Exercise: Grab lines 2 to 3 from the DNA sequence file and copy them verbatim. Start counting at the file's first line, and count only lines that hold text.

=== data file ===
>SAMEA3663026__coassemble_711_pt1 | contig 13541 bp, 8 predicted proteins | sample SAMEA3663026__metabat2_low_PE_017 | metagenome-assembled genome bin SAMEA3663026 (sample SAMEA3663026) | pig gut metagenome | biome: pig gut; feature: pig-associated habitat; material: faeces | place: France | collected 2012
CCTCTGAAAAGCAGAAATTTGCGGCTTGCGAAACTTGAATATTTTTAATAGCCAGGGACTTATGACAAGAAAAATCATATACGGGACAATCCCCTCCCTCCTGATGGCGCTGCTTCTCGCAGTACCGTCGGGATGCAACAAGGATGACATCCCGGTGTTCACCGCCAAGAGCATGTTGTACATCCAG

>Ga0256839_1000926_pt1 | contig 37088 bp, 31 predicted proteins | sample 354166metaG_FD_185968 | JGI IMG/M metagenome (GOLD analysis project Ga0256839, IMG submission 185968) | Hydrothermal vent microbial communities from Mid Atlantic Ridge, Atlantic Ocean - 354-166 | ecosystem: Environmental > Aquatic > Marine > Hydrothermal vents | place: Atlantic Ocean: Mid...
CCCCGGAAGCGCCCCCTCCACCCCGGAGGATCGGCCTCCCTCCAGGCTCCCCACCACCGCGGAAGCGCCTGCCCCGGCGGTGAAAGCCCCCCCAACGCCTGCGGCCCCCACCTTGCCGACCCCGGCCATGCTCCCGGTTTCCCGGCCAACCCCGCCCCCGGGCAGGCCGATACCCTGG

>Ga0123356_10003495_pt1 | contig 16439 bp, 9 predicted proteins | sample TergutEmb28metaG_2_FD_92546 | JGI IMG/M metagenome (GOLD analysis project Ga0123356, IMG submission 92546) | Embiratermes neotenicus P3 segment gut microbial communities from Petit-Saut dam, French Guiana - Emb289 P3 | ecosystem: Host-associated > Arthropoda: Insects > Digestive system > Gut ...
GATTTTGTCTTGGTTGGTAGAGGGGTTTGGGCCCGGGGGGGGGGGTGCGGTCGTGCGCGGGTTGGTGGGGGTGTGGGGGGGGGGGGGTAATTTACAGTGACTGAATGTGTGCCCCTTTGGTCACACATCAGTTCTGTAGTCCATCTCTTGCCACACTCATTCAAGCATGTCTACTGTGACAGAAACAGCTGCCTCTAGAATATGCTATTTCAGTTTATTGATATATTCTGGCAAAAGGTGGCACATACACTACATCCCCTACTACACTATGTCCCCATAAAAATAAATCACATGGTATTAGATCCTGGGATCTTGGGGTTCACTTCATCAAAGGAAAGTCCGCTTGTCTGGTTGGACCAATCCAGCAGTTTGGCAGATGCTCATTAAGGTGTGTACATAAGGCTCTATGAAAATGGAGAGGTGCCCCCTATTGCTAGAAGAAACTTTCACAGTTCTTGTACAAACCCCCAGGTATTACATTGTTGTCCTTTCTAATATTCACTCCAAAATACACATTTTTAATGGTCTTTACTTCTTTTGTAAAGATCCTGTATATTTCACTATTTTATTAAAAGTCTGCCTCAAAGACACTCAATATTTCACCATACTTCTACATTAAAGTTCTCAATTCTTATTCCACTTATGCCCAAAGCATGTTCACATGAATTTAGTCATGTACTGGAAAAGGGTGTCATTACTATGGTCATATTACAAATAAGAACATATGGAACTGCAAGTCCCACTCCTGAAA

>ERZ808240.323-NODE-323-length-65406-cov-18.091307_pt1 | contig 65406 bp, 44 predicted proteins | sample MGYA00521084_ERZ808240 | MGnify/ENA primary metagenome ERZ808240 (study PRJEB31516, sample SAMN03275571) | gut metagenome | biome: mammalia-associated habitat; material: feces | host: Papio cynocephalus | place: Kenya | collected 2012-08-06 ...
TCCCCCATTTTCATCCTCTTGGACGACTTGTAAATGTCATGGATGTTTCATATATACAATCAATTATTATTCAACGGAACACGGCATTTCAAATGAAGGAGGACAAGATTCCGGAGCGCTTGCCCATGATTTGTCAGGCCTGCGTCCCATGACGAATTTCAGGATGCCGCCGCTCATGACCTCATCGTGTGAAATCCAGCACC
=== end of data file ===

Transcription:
CCTCTGAAAAGCAGAAATTTGCGGCTTGCGAAACTTGAATATTTTTAATAGCCAGGGACTTATGACAAGAAAAATCATATACGGGACAATCCCCTCCCTCCTGATGGCGCTGCTTCTCGCAGTACCGTCGGGATGCAACAAGGATGACATCCCGGTGTTCACCGCCAAGAGCATGTTGTACATCCAG

>Ga0256839_1000926_pt1 | contig 37088 bp, 31 predicted proteins | sample 354166metaG_FD_185968 | JGI IMG/M metagenome (GOLD analysis project Ga0256839, IMG submission 185968) | Hydrothermal vent microbial communities from Mid Atlantic Ridge, Atlantic Ocean - 354-166 | ecosystem: Environmental > Aquatic > Marine > Hydrothermal vents | place: Atlantic Ocean: Mid...